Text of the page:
2. How did we become a violent nation?
3. If all you had to do was torture a man to save your entire family would it justify the means of retrieving the information

Tuesday, October 12, 2010

Ziek and the crossdressing to the sound of music

In Ziek and Cross dressing to the Sound of Music the author is summarizing the video of another man expressing how much the movie "The Sound of Music" mimics the Nazi agenda. The movie is set in a similar home town to the one that Hitler grew up in, and includes the idealization of the blond hair blue eyed woman and children.
This also does not have much to do with my art. Mostly because this essay is only speaking about double meanings and hidden agendas. I would like to think that my art is rather straight forward.

1. Is this man out of his mind?
2. Is the over interpretation of this movie a step to far
3. Do the video and the movie have separate meanings, or are they exactly the same in that their relational aesthetics are only meant to bring joy?

The sound of music

In the four minute video in the metro station the crowd breaks out in a group dance to the "do re mi fa so la ti do" number from "The Sound of Music." Who knew so many people were professional dancers in Antwerp. It is a social piece involving all of those in the station. While only some are dancers, even the persons of the crowd seem to jump in and enjoy the dance.
This piece really does not relate to my work at all. Mostly because it is a piece to create surprise, and a performance. This moment truly feels as though it is just intended to make the crowd happy.

1. Is this relational aesthetics?
2. Is it rude to play such a stereotypical song in the country the move was played in?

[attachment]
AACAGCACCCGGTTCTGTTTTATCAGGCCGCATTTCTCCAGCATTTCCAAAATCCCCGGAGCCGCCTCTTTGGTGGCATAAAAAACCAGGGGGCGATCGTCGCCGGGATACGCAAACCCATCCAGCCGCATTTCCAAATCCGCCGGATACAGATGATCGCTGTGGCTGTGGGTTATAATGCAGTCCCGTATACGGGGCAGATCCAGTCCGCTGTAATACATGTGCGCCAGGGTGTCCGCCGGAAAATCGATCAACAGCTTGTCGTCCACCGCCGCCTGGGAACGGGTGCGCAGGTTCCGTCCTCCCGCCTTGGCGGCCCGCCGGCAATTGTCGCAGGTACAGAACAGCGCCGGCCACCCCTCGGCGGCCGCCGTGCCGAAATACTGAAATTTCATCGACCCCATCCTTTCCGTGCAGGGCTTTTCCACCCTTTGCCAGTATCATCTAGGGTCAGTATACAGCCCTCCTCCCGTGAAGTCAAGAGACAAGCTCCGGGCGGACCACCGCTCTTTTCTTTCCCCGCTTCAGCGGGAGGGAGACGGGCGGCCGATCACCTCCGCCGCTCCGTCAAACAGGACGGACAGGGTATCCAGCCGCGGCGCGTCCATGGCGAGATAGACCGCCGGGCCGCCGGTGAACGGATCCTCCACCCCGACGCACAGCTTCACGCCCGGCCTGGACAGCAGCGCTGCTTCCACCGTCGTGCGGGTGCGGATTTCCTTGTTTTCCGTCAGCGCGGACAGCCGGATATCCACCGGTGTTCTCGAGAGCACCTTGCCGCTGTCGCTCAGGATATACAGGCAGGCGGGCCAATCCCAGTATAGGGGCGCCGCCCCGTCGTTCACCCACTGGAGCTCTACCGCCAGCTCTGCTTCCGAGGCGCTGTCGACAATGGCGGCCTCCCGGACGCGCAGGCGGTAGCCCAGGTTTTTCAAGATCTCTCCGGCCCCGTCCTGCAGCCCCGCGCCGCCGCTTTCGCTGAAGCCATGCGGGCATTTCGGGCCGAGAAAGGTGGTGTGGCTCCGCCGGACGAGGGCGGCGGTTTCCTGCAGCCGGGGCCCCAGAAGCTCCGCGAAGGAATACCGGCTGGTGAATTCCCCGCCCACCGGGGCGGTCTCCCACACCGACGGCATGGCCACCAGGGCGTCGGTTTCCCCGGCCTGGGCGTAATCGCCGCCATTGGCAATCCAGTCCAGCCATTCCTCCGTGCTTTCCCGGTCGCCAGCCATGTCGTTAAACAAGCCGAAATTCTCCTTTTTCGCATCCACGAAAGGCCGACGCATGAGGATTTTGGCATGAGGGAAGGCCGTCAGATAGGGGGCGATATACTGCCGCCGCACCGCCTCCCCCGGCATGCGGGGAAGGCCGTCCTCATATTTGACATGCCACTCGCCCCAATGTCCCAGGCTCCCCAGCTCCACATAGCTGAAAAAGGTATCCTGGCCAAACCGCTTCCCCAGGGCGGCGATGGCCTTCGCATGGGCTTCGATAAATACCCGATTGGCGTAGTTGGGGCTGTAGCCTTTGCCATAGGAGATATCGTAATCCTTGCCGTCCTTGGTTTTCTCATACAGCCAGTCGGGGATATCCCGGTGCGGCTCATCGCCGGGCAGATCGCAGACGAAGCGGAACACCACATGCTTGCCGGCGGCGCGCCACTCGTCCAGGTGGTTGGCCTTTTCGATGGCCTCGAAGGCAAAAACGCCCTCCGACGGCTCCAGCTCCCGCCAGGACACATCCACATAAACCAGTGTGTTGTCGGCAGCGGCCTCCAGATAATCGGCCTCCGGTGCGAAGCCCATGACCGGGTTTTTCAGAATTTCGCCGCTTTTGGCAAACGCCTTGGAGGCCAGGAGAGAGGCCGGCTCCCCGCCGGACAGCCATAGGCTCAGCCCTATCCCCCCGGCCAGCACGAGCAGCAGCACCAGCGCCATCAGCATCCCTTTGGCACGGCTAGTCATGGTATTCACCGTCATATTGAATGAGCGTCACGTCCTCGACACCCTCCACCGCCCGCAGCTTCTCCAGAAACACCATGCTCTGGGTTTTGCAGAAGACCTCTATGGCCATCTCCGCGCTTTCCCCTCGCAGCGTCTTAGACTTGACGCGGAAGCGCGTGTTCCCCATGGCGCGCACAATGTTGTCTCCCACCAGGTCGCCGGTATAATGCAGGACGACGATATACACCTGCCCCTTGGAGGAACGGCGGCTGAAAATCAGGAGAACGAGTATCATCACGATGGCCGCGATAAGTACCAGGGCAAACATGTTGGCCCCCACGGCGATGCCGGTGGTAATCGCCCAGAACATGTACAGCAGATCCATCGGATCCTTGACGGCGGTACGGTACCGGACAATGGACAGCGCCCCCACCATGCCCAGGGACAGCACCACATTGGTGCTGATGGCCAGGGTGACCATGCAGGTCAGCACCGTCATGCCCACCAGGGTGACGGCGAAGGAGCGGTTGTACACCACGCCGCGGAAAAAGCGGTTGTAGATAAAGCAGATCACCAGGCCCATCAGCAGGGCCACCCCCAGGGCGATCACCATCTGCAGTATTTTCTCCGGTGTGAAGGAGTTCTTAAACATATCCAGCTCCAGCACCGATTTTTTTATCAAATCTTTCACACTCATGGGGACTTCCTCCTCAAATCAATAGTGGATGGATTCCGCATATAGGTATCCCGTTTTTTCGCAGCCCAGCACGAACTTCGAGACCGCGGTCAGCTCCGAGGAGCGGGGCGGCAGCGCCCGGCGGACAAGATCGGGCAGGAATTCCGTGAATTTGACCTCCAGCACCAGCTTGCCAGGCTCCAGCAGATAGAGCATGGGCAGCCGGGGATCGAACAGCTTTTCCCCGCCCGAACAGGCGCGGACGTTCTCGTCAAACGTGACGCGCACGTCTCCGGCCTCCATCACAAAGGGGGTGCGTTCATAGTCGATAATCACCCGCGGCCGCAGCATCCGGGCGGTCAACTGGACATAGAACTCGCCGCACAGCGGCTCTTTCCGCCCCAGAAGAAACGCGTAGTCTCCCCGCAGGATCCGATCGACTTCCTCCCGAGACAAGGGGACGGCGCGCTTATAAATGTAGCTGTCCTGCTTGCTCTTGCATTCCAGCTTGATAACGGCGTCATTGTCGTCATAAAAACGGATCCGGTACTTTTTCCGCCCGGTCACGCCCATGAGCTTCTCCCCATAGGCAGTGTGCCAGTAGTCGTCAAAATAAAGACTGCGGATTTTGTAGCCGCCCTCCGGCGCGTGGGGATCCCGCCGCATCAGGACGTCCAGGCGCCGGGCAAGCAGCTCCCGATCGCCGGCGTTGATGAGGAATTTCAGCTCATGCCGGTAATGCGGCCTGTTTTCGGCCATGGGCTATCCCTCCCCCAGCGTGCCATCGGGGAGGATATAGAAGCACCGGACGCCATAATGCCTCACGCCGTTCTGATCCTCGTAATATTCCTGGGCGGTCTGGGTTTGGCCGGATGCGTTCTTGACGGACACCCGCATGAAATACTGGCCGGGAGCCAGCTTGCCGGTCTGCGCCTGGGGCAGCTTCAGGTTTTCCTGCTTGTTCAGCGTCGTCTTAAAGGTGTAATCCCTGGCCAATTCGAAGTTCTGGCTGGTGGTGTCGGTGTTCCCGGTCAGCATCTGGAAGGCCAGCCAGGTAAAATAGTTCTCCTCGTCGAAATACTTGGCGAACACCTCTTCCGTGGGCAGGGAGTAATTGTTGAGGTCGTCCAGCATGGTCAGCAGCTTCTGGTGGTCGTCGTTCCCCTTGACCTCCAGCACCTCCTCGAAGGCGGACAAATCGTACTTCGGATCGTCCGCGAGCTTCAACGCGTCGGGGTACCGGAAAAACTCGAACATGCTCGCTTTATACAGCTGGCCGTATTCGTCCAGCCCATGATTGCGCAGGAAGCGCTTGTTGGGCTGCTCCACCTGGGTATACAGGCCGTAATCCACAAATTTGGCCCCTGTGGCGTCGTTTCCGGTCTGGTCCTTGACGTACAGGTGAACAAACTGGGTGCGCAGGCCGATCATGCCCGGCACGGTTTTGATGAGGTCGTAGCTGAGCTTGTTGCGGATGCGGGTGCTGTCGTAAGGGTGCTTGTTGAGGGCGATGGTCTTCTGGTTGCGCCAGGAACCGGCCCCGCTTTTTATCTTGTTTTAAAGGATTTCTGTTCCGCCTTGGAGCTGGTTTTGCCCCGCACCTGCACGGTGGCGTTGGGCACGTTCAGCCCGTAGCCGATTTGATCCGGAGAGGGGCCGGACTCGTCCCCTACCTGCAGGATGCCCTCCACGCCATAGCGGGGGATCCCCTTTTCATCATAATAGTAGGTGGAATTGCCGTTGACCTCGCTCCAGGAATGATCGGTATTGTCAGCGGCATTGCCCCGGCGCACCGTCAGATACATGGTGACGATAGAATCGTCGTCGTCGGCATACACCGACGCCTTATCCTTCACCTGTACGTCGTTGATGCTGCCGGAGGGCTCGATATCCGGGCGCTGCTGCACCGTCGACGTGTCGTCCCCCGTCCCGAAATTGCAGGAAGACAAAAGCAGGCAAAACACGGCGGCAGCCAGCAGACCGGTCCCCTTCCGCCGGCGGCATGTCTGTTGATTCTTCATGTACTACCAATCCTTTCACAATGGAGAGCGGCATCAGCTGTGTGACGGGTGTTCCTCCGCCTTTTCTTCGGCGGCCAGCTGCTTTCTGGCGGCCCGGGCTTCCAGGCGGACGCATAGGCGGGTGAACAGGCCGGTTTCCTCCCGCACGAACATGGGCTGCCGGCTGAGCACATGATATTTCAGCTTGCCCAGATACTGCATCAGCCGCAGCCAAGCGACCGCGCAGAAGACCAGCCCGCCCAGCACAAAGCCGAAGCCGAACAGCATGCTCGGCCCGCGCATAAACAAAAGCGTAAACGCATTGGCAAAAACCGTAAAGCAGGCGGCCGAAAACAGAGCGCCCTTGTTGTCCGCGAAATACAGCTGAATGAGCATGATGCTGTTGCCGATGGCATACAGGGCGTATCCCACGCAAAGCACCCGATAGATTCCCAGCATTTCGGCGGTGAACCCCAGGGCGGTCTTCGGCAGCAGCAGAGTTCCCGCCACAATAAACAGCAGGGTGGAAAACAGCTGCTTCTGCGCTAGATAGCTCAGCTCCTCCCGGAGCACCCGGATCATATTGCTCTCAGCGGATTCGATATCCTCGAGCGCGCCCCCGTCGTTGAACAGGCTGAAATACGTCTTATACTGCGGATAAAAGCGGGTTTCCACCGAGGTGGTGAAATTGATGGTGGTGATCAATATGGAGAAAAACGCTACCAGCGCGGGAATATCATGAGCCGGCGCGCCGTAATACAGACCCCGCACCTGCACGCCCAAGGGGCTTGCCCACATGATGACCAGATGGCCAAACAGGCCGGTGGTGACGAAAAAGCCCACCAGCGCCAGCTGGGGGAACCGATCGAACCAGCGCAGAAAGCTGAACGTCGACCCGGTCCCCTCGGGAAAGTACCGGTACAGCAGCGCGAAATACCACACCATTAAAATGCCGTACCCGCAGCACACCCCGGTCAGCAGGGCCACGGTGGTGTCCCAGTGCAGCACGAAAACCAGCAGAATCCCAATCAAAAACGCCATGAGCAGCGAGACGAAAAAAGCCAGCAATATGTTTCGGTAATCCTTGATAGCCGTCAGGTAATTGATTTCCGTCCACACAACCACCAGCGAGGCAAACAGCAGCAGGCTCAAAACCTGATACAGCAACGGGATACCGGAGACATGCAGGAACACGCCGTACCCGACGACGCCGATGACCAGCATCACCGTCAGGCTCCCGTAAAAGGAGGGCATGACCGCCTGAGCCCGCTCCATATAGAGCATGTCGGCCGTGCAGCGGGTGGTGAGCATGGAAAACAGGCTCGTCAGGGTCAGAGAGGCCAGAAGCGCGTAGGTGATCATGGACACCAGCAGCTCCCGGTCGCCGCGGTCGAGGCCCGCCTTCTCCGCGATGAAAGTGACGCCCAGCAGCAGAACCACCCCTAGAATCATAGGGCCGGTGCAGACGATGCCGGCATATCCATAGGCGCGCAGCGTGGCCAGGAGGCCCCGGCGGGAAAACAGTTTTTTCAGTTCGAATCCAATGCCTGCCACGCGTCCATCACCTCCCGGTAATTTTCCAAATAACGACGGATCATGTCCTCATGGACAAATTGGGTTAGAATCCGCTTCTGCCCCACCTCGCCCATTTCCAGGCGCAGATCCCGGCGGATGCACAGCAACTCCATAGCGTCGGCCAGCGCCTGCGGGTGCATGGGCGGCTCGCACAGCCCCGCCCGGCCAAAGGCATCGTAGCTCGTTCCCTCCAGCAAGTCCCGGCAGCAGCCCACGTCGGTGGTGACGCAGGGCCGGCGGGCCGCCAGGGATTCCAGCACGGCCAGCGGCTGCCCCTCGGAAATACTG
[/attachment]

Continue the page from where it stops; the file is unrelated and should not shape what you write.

3. Does the involvement of children make it slightly inappropriate?

Monday, October 4, 2010

In Claire Bishops 2004 essay "Antagonism and Relational Aesthetics" she speaks about current trends in art and how to view them. It is no longer the 60's and we cannot view art from that point of view any longer. We must keep in mind the world we are living in and how it is effecting the art produced. Our society has shifted from goods to service based, and is reflected in many modern artists work. An example of this is Tirananija. He cooks curry for his visitors, but the focus is not on the food itself but the involvement of the audience. There is an emphasis on the use of the piece rather than the contemplation of it.
This topic opens up all kinds of questions about functioning art. This debate has been going on for some time now, and something I have to address in my own work. My prints and my sculptures both fall into the category of having more than one purpose. My prints are intended to make you think about the beauty of something but are also intended to hang on someones wall. Does that give them a double function as fine art and decoration? My prints on the other hand are just purely fine art but the boats themselves could be fully functional in the way they are created.

1. Can art be both decorative and fine art?
2. Does performance art border on the edge of functioning art because at times it can be beneficial for society.
3. At what point are you considered a sell out?